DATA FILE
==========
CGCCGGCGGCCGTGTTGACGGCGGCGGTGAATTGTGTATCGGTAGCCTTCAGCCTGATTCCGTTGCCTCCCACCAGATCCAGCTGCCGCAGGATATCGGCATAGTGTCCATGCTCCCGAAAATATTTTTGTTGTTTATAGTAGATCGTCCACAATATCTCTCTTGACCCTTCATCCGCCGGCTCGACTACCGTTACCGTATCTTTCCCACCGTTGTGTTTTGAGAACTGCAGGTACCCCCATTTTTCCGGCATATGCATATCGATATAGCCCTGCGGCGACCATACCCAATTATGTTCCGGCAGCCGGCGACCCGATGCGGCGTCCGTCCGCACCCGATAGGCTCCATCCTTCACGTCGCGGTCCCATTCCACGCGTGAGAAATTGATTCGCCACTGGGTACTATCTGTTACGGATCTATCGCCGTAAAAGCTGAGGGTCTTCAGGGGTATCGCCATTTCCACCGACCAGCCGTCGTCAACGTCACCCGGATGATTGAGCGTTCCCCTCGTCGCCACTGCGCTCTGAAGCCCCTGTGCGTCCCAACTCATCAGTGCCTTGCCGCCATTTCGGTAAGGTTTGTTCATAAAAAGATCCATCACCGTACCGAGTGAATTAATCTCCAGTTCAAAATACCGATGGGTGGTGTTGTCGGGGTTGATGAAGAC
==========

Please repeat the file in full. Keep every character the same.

CGCCGGCGGCCGTGTTGACGGCGGCGGTGAATTGTGTATCGGTAGCCTTCAGCCTGATTCCGTTGCCTCCCACCAGATCCAGCTGCCGCAGGATATCGGCATAGTGTCCATGCTCCCGAAAATATTTTTGTTGTTTATAGTAGATCGTCCACAATATCTCTCTTGACCCTTCATCCGCCGGCTCGACTACCGTTACCGTATCTTTCCCACCGTTGTGTTTTGAGAACTGCAGGTACCCCCATTTTTCCGGCATATGCATATCGATATAGCCCTGCGGCGACCATACCCAATTATGTTCCGGCAGCCGGCGACCCGATGCGGCGTCCGTCCGCACCCGATAGGCTCCATCCTTCACGTCGCGGTCCCATTCCACGCGTGAGAAATTGATTCGCCACTGGGTACTATCTGTTACGGATCTATCGCCGTAAAAGCTGAGGGTCTTCAGGGGTATCGCCATTTCCACCGACCAGCCGTCGTCAACGTCACCCGGATGATTGAGCGTTCCCCTCGTCGCCACTGCGCTCTGAAGCCCCTGTGCGTCCCAACTCATCAGTGCCTTGCCGCCATTTCGGTAAGGTTTGTTCATAAAAAGATCCATCACCGTACCGAGTGAATTAATCTCCAGTTCAAAATACCGATGGGTGGTGTTGTCGGGGTTGATGAAGAC